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Farmers' advocates, fertilizer industry at odds over prices

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Mike Moen

(Iowa News Service) The fertilizer industry is scrambling to find solutions to fertilizer prices that have been on the rise since last fall, but some farmer advocacy groups worry the efforts being made don't address the control big fertilizer companies wield over the market and the effects of synthetic fertilizer on the environment.

document published earlier this spring by the Fertilizer Institute, an organization that represents and advocates for the fertilizer industry, highlights several action items for lawmakers and farmers to strengthen the domestic fertilizer supply and maximize usage. The goal is to get these action items in front of as many policymakers and constituents as possible to push for stronger fertilizer legislation, according to Corey Rosenbusch, president and CEO of the Fertilizer Institute.

"Last fall, when we started to see significant shifts in the market, farmers were quite concerned about the crop inputs and what that was going to mean for their upcoming planting season and crop season," Rosenbusch said. "[The Fertilizer Institute] hit the road and visited with a lot of farmers and commodity groups to inform them of what was going on in the markets and why we saw prices rising."

These conversations led the organization to put together the short and long-term solutions laid out in the policy solutions document.

Among these solutions include eliminating fertilizer export restrictions in China, dropping vaccine mandates across Canada-U.S. borders for truck drivers transporting fertilizer, and encouraging growers to adopt 4R Nutrient Stewardship practices - a framework that helps farmers identify how much of and what kind of fertilizer to use, as well as when the best time to apply it is and where on the farm.

According to one farmer advocate, these solutions don't address what he believes is a key cause of these high prices: price manipulation by the small number of fertilizer companies controlling the industry.

"The way [this document] approaches the issue as though there is a long-term supply-demand failure within fertilizer ignores that the issue we've been having with fertilizer is as much an issue of concentration and price gouging as it is supply disruption," said Joe Maxwell, president of the advocacy group Farm Action.

Four corporations control 75% of nitrogen fertilizer production and two companies control the majority of potash production in North America, according to research from the Bureau of Economics and the Agriculture and Applied Economics Association. Between 1984 and 2008, the number of fertilizer producers decreased from 46 firms to 13.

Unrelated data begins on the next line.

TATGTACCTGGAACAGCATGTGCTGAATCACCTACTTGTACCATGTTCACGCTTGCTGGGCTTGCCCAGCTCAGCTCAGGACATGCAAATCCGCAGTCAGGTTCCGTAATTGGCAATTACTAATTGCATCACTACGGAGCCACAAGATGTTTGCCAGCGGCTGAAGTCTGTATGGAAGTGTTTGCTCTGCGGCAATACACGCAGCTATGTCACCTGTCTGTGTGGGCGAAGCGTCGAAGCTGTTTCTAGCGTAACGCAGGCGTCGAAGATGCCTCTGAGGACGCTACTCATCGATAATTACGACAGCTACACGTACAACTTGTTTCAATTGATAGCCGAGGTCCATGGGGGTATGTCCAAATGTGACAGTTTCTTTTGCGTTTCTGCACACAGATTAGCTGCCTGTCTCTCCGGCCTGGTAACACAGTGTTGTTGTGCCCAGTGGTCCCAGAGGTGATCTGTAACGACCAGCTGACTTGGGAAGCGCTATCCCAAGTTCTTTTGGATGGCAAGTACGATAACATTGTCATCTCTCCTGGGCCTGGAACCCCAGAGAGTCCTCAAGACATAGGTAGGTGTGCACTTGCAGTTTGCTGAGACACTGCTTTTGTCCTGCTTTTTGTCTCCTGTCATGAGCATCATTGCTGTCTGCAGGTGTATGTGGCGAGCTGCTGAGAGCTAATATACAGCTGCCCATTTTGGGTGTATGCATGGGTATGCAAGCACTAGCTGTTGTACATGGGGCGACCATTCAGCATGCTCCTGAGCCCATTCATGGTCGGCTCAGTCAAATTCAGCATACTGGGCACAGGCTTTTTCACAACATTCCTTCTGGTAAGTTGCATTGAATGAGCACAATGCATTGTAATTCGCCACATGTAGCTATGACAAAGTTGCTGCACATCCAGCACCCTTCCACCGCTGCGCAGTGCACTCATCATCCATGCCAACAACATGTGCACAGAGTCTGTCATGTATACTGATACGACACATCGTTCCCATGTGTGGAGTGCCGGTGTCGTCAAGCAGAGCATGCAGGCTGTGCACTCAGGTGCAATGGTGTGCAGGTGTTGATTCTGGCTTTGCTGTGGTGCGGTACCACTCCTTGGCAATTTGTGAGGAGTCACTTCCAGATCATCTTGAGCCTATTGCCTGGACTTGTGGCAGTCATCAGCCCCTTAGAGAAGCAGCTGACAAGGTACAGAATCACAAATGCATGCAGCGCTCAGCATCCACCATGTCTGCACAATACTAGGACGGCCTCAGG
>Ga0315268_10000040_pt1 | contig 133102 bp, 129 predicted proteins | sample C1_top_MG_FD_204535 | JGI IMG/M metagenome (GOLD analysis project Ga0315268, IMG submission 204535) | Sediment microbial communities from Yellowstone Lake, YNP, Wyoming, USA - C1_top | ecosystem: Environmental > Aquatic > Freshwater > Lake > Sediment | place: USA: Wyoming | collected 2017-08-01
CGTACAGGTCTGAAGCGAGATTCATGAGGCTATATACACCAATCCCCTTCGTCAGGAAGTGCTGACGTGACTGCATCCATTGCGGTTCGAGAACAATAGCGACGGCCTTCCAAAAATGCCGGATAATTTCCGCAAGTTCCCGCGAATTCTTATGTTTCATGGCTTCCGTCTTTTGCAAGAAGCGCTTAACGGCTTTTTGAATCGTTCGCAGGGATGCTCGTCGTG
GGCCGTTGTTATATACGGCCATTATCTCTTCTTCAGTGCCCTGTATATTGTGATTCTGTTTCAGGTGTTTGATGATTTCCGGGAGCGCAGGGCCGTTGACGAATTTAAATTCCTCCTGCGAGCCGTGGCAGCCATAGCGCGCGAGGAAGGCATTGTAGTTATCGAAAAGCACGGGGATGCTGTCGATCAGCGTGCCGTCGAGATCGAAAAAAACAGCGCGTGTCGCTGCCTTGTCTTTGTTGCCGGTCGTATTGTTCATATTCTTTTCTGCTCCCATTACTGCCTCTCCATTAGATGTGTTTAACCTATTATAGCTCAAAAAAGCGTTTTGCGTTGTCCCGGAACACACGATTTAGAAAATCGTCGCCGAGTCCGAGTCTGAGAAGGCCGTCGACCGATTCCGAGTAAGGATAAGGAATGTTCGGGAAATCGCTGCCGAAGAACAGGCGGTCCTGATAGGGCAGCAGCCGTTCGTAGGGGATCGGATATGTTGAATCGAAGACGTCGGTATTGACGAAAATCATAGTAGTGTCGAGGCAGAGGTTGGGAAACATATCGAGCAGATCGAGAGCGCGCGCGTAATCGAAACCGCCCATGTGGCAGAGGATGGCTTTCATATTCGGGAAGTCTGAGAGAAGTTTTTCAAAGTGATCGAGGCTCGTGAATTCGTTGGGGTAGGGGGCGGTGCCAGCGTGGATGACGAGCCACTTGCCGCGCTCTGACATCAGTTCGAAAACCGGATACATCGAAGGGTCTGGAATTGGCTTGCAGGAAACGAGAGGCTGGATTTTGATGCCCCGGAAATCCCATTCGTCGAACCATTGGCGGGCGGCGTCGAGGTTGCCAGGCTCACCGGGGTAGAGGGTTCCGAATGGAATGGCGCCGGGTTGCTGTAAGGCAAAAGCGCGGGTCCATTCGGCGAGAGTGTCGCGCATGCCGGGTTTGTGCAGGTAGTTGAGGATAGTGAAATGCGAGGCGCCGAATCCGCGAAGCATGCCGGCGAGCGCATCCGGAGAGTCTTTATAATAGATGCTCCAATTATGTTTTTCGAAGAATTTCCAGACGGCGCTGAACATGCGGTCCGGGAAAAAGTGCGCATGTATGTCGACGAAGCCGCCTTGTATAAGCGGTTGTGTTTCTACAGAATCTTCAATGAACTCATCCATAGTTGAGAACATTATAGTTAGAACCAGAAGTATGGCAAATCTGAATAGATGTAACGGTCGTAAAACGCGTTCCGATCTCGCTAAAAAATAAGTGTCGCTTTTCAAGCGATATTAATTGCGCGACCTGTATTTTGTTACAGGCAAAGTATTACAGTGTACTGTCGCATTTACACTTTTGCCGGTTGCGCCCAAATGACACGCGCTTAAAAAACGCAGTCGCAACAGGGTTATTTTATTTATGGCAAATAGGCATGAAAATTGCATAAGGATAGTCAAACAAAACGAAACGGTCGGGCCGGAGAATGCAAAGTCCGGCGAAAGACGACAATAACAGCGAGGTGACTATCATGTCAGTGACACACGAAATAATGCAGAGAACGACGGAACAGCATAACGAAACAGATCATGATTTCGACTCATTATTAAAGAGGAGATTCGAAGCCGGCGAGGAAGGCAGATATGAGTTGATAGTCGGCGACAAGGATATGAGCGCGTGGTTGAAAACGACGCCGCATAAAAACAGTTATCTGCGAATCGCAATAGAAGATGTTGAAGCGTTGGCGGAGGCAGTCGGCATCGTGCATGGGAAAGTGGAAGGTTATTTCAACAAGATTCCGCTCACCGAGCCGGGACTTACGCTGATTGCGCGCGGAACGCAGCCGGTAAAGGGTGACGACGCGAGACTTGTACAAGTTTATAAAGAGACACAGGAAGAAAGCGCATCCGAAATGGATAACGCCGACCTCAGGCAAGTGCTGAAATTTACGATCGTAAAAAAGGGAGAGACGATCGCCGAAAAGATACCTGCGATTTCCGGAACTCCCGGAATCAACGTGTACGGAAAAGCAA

While the Fertilizer Institute doesn't acknowledge this issue in their document, it is being addressed by the USDA. On March 17, a notice from the USDA seeking public input on a document titled "Access to Fertilizer: Competition and Supply Chain Concerns" was published in the Federal Register. The deadline for comment was recently extended to July 15.

"USDA is committed to using every tool at its disposal to enhance competition and improve resiliency in the fertilizer market," said Andy Green, senior advisor for the USDA's Fair and Competitive Markets program, in a USDA press release. "Finding ways to encourage sustainable and independent choices for fertilizer supplies demonstrates the Biden-Harris administration's ongoing investment in American goods and services to rebuild a more resilient, secure, and sustainable economy."


In mid-March, the USDA announced plans to allocate $250 million in grants to farmers to address rising fertilizer costs and encourage competition. Two months later, Secretary Tom Vilsack announced an additional $250 million to be directed toward farmers. The comments from the document published in the Federal Register will inform how these grants are used.

"There is definitely room for that money to be spent promoting the idea that our long-term fertilizer solution has to be tight nutrient cycling on-farm and therefore reducing farmer need for fertilizer in the first place," said Jesse Womack, conservation policy specialist with the National Sustainable Agriculture Coalition. "This means not just creating additional domestic production of fertilizers but truly reducing farmer dependence on fertilizer."

While it's unlikely the use of synthetic fertilizer could be totally eliminated, Womack said, reducing the amount that is used is one way farmers can be more resilient in the face of high fertilizer prices.

Organizations like the National Sustainable Agriculture Coalition and Farm Action are working to build incentives into the 2023 Farm Bill that would encourage use of agriculture practices like crop rotation (growing different types of crops in the same location), cover crops that grow nutrients in place, and both off- and on-farm composting to improve soil health.

Fertilizer representatives aren't as convinced dependency can be reduced. "Without fertilizer, you can erase 50 percent of crop yields and we've been talking about massive starvation and food security," said The Fertilizer Institute's Rosenbusch. "Now that [this issue] is front and center we realize that the foundation of long-term food security is access to fertilizer."

The Federal Register's public comment portal on consolidation in the fertilizer industry can be accessed here. The Fertilizer Institute's policy solutions document can be accessed here.

This story was produced with original reporting from Claire Carlson for the Daily Yonder.